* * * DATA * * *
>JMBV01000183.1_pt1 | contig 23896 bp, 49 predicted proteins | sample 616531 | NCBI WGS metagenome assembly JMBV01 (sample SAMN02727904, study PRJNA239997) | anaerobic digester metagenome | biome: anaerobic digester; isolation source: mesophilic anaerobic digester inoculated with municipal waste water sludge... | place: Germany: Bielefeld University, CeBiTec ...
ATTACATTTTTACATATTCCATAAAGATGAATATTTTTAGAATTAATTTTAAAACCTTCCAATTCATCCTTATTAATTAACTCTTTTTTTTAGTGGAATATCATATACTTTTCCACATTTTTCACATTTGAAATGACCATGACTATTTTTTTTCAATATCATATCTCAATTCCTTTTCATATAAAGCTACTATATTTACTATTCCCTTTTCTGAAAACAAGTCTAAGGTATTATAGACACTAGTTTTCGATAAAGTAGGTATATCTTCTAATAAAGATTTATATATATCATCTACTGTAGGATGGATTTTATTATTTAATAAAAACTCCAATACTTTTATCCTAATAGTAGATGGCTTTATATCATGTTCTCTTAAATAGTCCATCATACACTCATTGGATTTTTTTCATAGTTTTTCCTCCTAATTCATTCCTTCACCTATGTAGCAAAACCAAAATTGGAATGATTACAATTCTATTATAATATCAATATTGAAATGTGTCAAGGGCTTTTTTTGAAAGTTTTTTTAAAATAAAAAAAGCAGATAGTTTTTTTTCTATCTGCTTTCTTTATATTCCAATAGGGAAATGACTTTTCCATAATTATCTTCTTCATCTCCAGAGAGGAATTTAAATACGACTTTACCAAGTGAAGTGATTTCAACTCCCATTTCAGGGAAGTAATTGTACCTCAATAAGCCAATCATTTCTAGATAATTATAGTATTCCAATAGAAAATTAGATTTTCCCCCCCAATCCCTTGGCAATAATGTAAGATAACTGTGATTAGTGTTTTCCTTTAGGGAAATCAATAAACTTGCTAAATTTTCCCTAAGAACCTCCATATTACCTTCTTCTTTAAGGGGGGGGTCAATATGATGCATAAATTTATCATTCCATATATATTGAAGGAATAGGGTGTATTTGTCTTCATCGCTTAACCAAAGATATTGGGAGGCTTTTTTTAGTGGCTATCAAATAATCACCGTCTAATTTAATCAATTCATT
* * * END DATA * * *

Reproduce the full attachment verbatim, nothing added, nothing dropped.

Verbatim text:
>JMBV01000183.1_pt1 | contig 23896 bp, 49 predicted proteins | sample 616531 | NCBI WGS metagenome assembly JMBV01 (sample SAMN02727904, study PRJNA239997) | anaerobic digester metagenome | biome: anaerobic digester; isolation source: mesophilic anaerobic digester inoculated with municipal waste water sludge... | place: Germany: Bielefeld University, CeBiTec ...
ATTACATTTTTACATATTCCATAAAGATGAATATTTTTAGAATTAATTTTAAAACCTTCCAATTCATCCTTATTAATTAACTCTTTTTTTTAGTGGAATATCATATACTTTTCCACATTTTTCACATTTGAAATGACCATGACTATTTTTTTTCAATATCATATCTCAATTCCTTTTCATATAAAGCTACTATATTTACTATTCCCTTTTCTGAAAACAAGTCTAAGGTATTATAGACACTAGTTTTCGATAAAGTAGGTATATCTTCTAATAAAGATTTATATATATCATCTACTGTAGGATGGATTTTATTATTTAATAAAAACTCCAATACTTTTATCCTAATAGTAGATGGCTTTATATCATGTTCTCTTAAATAGTCCATCATACACTCATTGGATTTTTTTCATAGTTTTTCCTCCTAATTCATTCCTTCACCTATGTAGCAAAACCAAAATTGGAATGATTACAATTCTATTATAATATCAATATTGAAATGTGTCAAGGGCTTTTTTTGAAAGTTTTTTTAAAATAAAAAAAGCAGATAGTTTTTTTTCTATCTGCTTTCTTTATATTCCAATAGGGAAATGACTTTTCCATAATTATCTTCTTCATCTCCAGAGAGGAATTTAAATACGACTTTACCAAGTGAAGTGATTTCAACTCCCATTTCAGGGAAGTAATTGTACCTCAATAAGCCAATCATTTCTAGATAATTATAGTATTCCAATAGAAAATTAGATTTTCCCCCCCAATCCCTTGGCAATAATGTAAGATAACTGTGATTAGTGTTTTCCTTTAGGGAAATCAATAAACTTGCTAAATTTTCCCTAAGAACCTCCATATTACCTTCTTCTTTAAGGGGGGGGTCAATATGATGCATAAATTTATCATTCCATATATATTGAAGGAATAGGGTGTATTTGTCTTCATCGCTTAACCAAAGATATTGGGAGGCTTTTTTTAGTGGCTATCAAATAATCACCGTCTAATTTAATCAATTCATT